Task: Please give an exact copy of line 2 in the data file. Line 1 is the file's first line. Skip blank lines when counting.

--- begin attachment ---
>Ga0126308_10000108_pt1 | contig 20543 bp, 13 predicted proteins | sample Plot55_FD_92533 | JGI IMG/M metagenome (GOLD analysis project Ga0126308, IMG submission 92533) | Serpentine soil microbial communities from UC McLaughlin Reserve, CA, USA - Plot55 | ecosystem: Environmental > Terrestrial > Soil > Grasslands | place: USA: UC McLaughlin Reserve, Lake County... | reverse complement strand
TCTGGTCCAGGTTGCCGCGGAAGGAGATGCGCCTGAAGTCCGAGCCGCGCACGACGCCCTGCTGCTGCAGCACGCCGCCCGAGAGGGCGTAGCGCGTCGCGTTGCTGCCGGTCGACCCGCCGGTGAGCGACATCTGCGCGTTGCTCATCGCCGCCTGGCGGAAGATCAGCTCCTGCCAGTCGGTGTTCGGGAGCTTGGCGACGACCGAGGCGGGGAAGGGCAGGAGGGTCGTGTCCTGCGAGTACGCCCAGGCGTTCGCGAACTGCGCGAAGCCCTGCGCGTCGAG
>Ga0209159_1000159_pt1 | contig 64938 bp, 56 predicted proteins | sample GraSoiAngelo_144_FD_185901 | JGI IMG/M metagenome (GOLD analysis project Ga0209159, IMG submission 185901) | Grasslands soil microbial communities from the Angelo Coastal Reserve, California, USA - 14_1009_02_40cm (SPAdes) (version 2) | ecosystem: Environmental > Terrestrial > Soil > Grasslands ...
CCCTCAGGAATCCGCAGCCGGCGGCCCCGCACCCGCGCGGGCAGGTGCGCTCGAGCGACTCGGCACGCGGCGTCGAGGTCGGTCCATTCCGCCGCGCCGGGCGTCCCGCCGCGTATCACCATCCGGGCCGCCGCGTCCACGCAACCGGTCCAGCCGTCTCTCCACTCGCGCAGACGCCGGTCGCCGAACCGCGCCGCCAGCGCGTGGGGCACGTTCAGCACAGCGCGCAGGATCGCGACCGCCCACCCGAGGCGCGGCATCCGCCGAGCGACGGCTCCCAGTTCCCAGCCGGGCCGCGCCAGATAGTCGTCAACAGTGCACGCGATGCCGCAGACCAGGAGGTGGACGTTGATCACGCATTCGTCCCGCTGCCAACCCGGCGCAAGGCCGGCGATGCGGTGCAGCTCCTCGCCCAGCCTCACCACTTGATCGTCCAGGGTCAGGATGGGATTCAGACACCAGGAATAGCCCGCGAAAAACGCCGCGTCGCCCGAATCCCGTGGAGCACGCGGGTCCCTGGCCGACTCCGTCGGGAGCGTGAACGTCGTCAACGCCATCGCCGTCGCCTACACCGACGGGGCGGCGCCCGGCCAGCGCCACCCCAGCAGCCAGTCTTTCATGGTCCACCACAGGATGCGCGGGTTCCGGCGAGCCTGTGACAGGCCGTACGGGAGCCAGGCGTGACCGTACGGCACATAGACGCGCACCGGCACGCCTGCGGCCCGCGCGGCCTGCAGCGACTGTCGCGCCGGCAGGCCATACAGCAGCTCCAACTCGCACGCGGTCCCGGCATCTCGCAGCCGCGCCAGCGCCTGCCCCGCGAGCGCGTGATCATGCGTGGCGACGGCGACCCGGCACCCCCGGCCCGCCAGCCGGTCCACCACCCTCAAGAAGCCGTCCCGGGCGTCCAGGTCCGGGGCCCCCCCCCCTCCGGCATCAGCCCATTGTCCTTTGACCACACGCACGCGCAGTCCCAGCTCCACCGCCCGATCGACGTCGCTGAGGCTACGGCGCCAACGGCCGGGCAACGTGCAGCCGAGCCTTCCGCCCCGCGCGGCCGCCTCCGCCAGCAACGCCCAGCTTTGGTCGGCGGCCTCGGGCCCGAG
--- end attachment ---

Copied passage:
TCTGGTCCAGGTTGCCGCGGAAGGAGATGCGCCTGAAGTCCGAGCCGCGCACGACGCCCTGCTGCTGCAGCACGCCGCCCGAGAGGGCGTAGCGCGTCGCGTTGCTGCCGGTCGACCCGCCGGTGAGCGACATCTGCGCGTTGCTCATCGCCGCCTGGCGGAAGATCAGCTCCTGCCAGTCGGTGTTCGGGAGCTTGGCGACGACCGAGGCGGGGAAGGGCAGGAGGGTCGTGTCCTGCGAGTACGCCCAGGCGTTCGCGAACTGCGCGAAGCCCTGCGCGTCGAG